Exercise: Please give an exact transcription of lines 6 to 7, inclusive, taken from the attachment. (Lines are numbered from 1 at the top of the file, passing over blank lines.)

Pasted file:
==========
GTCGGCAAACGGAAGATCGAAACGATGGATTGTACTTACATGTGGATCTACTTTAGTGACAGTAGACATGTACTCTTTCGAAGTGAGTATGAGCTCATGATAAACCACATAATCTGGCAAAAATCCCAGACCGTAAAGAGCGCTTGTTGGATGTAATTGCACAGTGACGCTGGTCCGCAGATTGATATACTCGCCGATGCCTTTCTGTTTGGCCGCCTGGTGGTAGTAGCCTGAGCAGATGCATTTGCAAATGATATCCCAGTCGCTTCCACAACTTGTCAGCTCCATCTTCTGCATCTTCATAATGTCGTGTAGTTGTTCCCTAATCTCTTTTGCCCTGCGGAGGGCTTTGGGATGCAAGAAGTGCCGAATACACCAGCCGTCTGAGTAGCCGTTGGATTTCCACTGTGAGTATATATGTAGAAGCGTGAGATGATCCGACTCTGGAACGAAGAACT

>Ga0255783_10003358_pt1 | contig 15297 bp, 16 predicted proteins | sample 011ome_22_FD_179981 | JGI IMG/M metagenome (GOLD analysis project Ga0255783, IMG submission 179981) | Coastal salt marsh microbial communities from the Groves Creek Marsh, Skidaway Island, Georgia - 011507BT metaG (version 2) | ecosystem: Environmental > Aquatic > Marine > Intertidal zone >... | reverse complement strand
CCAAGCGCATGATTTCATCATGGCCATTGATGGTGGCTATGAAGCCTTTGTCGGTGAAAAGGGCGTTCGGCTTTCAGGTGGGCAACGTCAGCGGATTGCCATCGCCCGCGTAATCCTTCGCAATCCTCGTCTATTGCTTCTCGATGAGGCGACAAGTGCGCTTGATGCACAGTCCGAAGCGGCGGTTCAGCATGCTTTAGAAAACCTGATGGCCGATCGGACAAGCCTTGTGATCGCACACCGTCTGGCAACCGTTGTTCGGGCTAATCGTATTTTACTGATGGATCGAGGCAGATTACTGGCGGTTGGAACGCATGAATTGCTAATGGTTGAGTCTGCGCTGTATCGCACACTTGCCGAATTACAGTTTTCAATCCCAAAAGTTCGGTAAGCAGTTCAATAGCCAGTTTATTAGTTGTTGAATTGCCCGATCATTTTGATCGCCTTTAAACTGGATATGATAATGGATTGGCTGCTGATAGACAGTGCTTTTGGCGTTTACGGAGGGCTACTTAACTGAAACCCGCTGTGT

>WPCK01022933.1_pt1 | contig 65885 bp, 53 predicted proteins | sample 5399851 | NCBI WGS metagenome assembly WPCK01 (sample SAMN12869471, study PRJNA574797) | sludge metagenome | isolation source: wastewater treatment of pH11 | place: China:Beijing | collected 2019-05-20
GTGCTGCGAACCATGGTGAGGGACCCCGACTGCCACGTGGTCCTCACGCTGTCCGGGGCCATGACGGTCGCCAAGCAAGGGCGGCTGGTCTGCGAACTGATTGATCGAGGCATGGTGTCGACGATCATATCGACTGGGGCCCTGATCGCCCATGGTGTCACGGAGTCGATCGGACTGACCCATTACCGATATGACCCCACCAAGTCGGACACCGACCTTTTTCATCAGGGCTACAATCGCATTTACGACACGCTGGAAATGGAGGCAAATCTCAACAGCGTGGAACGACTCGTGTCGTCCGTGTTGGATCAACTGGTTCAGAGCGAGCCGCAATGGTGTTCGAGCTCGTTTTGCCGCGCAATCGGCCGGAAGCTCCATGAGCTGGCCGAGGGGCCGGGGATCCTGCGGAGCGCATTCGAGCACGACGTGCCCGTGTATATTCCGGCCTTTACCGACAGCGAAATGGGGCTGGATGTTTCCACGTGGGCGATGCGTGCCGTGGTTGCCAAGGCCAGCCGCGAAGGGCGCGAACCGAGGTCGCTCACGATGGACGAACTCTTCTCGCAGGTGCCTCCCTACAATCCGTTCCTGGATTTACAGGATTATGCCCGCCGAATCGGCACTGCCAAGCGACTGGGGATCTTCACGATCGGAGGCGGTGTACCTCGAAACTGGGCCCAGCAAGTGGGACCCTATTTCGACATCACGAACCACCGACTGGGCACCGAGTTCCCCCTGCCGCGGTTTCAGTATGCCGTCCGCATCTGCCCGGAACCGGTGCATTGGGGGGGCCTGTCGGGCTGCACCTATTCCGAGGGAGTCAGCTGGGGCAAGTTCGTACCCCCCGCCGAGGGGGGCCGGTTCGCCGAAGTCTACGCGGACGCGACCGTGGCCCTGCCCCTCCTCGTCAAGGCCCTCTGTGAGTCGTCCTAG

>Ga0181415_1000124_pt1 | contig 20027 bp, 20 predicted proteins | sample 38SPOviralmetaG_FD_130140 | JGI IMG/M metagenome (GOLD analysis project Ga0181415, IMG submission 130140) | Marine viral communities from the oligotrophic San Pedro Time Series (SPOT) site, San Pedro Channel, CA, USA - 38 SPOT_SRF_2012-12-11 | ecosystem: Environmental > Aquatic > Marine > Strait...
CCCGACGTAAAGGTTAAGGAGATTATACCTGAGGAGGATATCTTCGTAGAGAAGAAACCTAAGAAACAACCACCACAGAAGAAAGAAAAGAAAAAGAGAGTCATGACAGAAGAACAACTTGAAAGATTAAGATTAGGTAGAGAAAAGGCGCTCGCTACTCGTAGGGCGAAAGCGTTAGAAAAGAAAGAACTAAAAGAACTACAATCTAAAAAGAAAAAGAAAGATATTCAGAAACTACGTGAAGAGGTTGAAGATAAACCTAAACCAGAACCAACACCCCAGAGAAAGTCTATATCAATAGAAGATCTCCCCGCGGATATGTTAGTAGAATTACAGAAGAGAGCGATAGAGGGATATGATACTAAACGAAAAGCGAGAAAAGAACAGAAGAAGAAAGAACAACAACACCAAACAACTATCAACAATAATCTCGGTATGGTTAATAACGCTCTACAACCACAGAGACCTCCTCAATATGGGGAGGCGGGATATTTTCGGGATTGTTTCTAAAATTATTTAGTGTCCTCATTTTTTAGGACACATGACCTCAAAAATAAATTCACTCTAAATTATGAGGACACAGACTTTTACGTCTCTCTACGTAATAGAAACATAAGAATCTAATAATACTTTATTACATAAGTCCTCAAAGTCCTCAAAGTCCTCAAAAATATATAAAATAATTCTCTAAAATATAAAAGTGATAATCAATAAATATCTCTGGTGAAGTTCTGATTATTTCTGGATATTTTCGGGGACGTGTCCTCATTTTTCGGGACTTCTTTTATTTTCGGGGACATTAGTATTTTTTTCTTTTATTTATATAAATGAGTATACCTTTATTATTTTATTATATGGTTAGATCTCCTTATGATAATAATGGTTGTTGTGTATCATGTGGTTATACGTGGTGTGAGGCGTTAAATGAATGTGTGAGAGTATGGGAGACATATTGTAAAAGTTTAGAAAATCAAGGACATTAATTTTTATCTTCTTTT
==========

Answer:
>Ga0181415_1000124_pt1 | contig 20027 bp, 20 predicted proteins | sample 38SPOviralmetaG_FD_130140 | JGI IMG/M metagenome (GOLD analysis project Ga0181415, IMG submission 130140) | Marine viral communities from the oligotrophic San Pedro Time Series (SPOT) site, San Pedro Channel, CA, USA - 38 SPOT_SRF_2012-12-11 | ecosystem: Environmental > Aquatic > Marine > Strait...
CCCGACGTAAAGGTTAAGGAGATTATACCTGAGGAGGATATCTTCGTAGAGAAGAAACCTAAGAAACAACCACCACAGAAGAAAGAAAAGAAAAAGAGAGTCATGACAGAAGAACAACTTGAAAGATTAAGATTAGGTAGAGAAAAGGCGCTCGCTACTCGTAGGGCGAAAGCGTTAGAAAAGAAAGAACTAAAAGAACTACAATCTAAAAAGAAAAAGAAAGATATTCAGAAACTACGTGAAGAGGTTGAAGATAAACCTAAACCAGAACCAACACCCCAGAGAAAGTCTATATCAATAGAAGATCTCCCCGCGGATATGTTAGTAGAATTACAGAAGAGAGCGATAGAGGGATATGATACTAAACGAAAAGCGAGAAAAGAACAGAAGAAGAAAGAACAACAACACCAAACAACTATCAACAATAATCTCGGTATGGTTAATAACGCTCTACAACCACAGAGACCTCCTCAATATGGGGAGGCGGGATATTTTCGGGATTGTTTCTAAAATTATTTAGTGTCCTCATTTTTTAGGACACATGACCTCAAAAATAAATTCACTCTAAATTATGAGGACACAGACTTTTACGTCTCTCTACGTAATAGAAACATAAGAATCTAATAATACTTTATTACATAAGTCCTCAAAGTCCTCAAAGTCCTCAAAAATATATAAAATAATTCTCTAAAATATAAAAGTGATAATCAATAAATATCTCTGGTGAAGTTCTGATTATTTCTGGATATTTTCGGGGACGTGTCCTCATTTTTCGGGACTTCTTTTATTTTCGGGGACATTAGTATTTTTTTCTTTTATTTATATAAATGAGTATACCTTTATTATTTTATTATATGGTTAGATCTCCTTATGATAATAATGGTTGTTGTGTATCATGTGGTTATACGTGGTGTGAGGCGTTAAATGAATGTGTGAGAGTATGGGAGACATATTGTAAAAGTTTAGAAAATCAAGGACATTAATTTTTATCTTCTTTT